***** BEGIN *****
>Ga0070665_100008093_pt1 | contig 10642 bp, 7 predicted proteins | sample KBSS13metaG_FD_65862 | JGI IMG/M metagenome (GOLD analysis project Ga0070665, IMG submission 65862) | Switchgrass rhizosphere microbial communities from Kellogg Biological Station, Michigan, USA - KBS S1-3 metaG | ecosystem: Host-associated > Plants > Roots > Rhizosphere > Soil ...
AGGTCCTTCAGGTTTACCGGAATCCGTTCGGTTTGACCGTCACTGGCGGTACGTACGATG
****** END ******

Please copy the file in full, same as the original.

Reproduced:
>Ga0070665_100008093_pt1 | contig 10642 bp, 7 predicted proteins | sample KBSS13metaG_FD_65862 | JGI IMG/M metagenome (GOLD analysis project Ga0070665, IMG submission 65862) | Switchgrass rhizosphere microbial communities from Kellogg Biological Station, Michigan, USA - KBS S1-3 metaG | ecosystem: Host-associated > Plants > Roots > Rhizosphere > Soil ...
AGGTCCTTCAGGTTTACCGGAATCCGTTCGGTTTGACCGTCACTGGCGGTACGTACGATG